COVID Presents Increased Risk of Addiction for Unusual Groups
The pandemic’s effect on addiction has become a hot topic for researchers and mental health specialists alike. "The COVID-19 pandemic is a particularly grave risk to the millions of Americans with opioid use disorder, who—already vulnerable and marginalized—are heavily dependent on face-to-face health care delivery," researchers stated in "An Epidemic in the Midst of a Pandemic: Opioid Use Disorder and COVID-19," a recent study that examined the effects of the unprecedented situation.
In addition to those wrestling with addiction even before the pandemic created challenges in receiving care, it is now being reported that everyone from retired baby boomers with no preexisting addictions to millennials struggling with job loss and COVID related family challenges are now finding it harder to put a limit on emotion-numbing substances. According to national surveys alcohol sales are up 250 percent, a trend that is compounding both emerging and preexisting mental health issues such as anxiety, stress, and depression.
“In my practice I have been working with a lot of people during quarantine around addiction,” explains Dr. Jenny Holland, PsyD. “The longer COVID restrictions continue, the more potential there is for temporary behaviors based on escaping emotional turmoil to turn into full blown addictions.”
Addiction is not always about drugs, alcohol, or other substances. It can also take on forms including uncontrolled gambling, shopping, gaming, smoking, food, and sex addiction. When these activities become compulsive or unstoppable, they have essentially hijacked the brain’s otherwise 'normal' pleasure functions. At this point, when a behavior becomes a habit or addiction, getting back to ‘normal’ or getting control over compulsions can be a challenge for most anyone.
The Toll of Long-Term Use
Addiction is defined by the American Society of Addiction Medicine (ASAM) as a brain disease indicated by cravings, an inability to abstain from the behavior or substance, dysfunctional emotional responses, and a loss of behavioral control. Compulsive behaviors are often unconscious and can result in making questionable choices. Although breaking an addiction is tough, it can be done. The sooner it is addressed, the better the chances are for recovery.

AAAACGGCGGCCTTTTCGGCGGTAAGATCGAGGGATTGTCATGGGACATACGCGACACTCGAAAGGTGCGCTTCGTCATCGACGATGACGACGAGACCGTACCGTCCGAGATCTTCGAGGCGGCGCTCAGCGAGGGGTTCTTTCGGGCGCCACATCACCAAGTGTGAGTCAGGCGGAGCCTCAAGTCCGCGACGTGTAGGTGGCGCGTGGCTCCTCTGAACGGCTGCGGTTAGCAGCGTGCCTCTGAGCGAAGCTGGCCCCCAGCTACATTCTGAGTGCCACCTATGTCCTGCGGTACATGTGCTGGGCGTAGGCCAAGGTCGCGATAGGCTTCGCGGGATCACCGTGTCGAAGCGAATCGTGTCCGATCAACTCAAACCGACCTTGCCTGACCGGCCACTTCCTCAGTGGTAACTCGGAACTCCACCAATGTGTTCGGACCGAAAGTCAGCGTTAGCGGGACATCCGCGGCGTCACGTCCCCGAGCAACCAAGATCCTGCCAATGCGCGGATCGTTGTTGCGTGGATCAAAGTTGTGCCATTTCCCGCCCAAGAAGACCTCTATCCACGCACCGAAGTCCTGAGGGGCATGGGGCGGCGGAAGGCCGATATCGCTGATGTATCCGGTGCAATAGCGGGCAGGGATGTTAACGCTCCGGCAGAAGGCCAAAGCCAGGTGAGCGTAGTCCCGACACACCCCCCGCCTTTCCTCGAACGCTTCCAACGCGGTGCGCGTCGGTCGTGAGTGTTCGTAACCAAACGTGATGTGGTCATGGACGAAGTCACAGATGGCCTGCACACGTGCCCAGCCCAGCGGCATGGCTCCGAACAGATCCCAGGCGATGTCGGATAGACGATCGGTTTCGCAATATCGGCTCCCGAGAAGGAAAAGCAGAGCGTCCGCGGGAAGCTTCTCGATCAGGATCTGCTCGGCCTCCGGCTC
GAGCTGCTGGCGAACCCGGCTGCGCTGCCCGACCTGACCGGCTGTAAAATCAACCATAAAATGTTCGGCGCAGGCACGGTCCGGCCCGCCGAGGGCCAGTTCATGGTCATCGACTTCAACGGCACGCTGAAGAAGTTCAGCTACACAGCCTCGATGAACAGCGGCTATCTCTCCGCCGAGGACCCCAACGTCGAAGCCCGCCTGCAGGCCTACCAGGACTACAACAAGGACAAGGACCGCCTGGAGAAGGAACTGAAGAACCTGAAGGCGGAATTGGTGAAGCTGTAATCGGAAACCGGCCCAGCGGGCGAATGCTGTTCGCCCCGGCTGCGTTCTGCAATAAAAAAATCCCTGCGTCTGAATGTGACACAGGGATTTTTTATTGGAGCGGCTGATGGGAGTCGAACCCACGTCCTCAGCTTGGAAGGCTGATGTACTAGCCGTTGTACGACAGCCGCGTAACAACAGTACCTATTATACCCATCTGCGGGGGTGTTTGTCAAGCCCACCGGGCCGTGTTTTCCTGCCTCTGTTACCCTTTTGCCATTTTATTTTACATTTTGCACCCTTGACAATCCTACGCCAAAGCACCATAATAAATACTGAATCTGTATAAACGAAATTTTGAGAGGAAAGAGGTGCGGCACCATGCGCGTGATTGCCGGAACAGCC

With any addiction, the recognition that something that may have started out as a distraction has now become a problem is the first step on the road to recovery. While denial over the loss of control that leads to addiction may be a way of coping with sudden changes in behavior, knowing when to seek help is key to recovery.
Healthy alternatives to addictive behavior
“My job as a mental health professional is to help my patients restore balance by guiding them toward healthier coping mechanisms,” explains Dr. Holland. “The focus of addiction therapy in my practice highlights how attachment and connection is the opposite of addiction.”
Treatment also incorporates behavioral therapies, counseling, and other supportive measures to build new and improved habits and life skills. Through this process stress and anger management as well as communication skills are combined with relapse prevention tools to create new coping mechanisms that support well-being.
As a highly qualified drug and alcohol counselor, Dr. Holland provides the most effective treatments for managing compulsive behaviors and addictions and offers individualized therapy to address the unique behaviors that the client may want to change.
Teletherapy – Online Video Counseling Services
Short-term sessions, single sessions or ongoing support
It’s no question that these are very trying times for all of us, so I want to let you know that you are not alone. No matter what is coming up for you right now it is important to allow yourself to feel what you’re feeling. I invite you reach out to me to see how we can start getting you on the path to feeling better now.
Contact Dr. Holland to learn more and to schedule an appointment or call 707-479-2946.